For me, recovery means, I am renewed. Recovery means new life and it is through recovery that I was able to find mine.”
Q: Describe your plans for the future now that you are in recovery.
Justin: Once I complete school, I plan on being a professor and doing research in the areas of recovery and mental health. I also intend to continue working in collegiate recovery as well as having a private practice as a therapist.
Jaime: Once I have completed school, I would like to work with the incarcerated population. I would like to help them and show them that no matter what your situation, there is a way out. I would like to help give them the tools to live without going back to the things they’ve always done.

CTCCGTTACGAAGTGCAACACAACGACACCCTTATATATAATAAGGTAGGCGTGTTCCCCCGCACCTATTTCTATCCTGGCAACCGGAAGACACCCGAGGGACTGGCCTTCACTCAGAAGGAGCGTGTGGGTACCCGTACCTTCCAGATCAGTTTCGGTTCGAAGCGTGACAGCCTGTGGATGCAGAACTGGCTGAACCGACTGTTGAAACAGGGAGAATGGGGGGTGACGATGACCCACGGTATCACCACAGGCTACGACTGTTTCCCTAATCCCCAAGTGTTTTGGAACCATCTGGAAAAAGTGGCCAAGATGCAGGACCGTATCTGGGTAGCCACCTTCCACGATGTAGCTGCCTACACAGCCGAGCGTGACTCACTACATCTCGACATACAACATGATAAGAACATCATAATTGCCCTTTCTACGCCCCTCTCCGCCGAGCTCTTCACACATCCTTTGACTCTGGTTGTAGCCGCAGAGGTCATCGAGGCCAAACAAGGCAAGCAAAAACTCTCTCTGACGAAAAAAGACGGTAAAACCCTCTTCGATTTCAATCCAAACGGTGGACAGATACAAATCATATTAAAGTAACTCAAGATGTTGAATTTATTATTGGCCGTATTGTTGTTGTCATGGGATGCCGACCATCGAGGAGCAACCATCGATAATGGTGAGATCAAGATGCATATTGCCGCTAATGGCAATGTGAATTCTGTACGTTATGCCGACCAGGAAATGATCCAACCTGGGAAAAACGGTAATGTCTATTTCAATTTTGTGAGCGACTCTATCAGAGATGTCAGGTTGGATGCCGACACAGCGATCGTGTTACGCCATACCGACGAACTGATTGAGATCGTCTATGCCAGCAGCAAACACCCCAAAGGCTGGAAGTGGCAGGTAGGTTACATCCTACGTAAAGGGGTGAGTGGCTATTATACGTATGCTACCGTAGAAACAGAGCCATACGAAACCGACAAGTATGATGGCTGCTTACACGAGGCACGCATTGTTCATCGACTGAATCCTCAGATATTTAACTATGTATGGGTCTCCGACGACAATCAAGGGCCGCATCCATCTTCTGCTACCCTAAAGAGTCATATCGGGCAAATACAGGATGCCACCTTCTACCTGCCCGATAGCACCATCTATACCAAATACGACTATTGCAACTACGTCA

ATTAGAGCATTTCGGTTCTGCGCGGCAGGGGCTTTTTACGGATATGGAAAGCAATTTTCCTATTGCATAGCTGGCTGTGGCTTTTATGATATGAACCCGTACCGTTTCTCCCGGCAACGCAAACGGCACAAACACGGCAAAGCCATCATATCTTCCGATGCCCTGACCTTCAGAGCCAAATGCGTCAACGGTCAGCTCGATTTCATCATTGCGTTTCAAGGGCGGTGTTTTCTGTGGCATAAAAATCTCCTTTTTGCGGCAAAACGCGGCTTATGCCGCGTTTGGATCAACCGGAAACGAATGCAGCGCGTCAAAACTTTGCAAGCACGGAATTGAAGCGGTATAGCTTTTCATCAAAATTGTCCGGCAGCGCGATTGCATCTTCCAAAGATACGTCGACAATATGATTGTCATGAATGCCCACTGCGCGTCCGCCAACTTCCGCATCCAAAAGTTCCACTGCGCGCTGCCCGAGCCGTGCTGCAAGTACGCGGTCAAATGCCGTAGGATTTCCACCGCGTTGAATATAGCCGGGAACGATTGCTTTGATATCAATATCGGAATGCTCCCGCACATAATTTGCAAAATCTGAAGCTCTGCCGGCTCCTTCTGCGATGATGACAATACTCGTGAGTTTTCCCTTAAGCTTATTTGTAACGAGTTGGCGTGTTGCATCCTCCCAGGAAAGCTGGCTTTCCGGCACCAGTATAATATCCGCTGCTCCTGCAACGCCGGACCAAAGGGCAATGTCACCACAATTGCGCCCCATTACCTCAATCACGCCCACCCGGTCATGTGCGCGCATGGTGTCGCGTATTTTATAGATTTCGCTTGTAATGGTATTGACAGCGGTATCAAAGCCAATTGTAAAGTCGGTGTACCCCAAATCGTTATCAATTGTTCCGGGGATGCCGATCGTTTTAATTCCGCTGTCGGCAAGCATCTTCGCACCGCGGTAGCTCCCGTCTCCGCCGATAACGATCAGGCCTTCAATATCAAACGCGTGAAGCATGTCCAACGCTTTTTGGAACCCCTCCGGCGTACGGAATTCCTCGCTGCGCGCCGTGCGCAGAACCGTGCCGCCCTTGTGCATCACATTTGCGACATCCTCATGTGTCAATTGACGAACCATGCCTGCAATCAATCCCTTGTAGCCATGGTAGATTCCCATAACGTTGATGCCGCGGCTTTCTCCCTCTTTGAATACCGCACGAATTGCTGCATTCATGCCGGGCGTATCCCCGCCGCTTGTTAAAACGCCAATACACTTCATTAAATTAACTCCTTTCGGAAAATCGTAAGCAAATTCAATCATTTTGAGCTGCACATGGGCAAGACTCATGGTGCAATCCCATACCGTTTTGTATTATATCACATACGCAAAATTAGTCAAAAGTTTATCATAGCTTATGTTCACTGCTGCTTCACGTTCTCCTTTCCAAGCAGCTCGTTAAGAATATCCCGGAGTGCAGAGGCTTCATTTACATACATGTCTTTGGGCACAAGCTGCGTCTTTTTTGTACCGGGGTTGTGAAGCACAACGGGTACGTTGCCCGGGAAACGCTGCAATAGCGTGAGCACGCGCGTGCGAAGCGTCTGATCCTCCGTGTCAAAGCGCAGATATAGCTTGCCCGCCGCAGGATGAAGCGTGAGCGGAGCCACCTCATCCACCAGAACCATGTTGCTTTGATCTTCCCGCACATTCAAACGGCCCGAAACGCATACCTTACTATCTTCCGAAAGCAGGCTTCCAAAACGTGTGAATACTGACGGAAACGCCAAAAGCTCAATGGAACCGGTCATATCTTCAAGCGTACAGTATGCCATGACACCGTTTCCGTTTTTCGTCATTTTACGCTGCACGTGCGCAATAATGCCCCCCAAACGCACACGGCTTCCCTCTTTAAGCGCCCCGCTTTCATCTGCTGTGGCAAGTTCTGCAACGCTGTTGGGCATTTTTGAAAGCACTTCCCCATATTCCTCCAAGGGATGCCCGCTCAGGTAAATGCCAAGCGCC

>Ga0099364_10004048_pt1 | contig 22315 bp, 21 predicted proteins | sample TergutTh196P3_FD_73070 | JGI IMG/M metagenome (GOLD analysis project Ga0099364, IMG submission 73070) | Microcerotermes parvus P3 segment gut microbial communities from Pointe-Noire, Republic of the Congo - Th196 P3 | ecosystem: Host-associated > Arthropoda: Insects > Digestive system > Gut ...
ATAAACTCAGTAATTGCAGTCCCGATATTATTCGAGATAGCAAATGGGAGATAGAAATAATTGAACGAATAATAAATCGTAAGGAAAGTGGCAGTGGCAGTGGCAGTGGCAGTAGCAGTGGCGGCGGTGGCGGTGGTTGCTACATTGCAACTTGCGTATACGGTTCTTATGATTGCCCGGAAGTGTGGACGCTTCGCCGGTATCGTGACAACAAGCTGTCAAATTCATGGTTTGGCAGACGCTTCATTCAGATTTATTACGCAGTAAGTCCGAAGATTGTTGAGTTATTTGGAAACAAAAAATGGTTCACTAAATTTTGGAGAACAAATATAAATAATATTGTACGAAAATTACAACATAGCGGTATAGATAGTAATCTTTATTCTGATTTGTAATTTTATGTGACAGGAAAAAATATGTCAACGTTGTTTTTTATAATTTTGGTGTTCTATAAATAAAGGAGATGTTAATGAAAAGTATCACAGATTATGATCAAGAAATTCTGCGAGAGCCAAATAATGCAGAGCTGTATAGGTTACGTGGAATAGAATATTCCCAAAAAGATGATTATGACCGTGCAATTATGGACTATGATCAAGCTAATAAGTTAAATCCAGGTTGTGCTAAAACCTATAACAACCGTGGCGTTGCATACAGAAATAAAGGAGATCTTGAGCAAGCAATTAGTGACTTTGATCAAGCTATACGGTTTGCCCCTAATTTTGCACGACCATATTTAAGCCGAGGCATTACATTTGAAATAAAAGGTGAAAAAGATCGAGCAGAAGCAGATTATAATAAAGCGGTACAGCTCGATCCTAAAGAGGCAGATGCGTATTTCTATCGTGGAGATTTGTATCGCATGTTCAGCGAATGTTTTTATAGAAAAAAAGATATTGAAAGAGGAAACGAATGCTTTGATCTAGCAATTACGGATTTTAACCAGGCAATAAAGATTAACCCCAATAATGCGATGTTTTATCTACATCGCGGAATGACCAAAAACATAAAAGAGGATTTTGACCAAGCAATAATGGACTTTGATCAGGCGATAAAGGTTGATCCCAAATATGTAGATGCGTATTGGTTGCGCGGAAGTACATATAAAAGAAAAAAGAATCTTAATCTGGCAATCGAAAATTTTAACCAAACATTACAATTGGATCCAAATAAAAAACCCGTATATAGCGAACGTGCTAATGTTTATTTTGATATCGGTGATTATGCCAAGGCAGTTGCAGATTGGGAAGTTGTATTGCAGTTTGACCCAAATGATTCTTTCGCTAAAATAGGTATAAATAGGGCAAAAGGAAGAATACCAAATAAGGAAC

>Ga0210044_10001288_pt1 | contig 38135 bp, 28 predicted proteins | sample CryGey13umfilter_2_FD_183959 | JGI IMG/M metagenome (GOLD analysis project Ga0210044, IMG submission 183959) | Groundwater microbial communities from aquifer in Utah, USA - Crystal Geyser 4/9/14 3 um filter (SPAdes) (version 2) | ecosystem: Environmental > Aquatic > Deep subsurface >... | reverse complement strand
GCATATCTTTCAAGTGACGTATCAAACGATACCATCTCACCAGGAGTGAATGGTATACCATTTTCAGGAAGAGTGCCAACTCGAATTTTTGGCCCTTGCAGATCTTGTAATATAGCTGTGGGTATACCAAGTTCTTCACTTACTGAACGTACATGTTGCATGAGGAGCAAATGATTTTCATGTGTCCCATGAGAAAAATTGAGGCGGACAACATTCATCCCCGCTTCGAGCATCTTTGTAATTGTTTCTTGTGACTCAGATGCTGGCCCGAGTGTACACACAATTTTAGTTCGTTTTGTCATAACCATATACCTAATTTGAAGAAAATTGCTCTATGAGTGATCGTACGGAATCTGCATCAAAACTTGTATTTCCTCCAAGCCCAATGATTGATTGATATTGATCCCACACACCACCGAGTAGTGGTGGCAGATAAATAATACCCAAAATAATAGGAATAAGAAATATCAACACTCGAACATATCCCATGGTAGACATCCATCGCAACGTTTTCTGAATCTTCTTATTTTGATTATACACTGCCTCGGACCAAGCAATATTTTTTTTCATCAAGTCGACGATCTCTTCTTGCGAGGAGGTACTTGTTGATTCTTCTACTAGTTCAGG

Heather: I am a senior in my undergraduate program at Texas Tech University. When I graduate with my Bachelor’s degree, I intend to start on my Master’s degree. By the time I am finished with this, I should be practicing in a treatment facility as a Licensed Chemical Dependency Counselor working on my Licensed Professional Counselor credential. I intend to use my personal experience alongside my education to have an impact on my community and all those whose paths I cross. I hope to change the world one life at a time.
The Center for Collegiate Recovery Communities (CCRC) at Texas Tech University is not only one of the oldest collegiate recovery communities in the country but also one of the only recovery communities that also provides assistance for students with eating disorders. Learn more at www.depts.ttu.edu/hs/csa.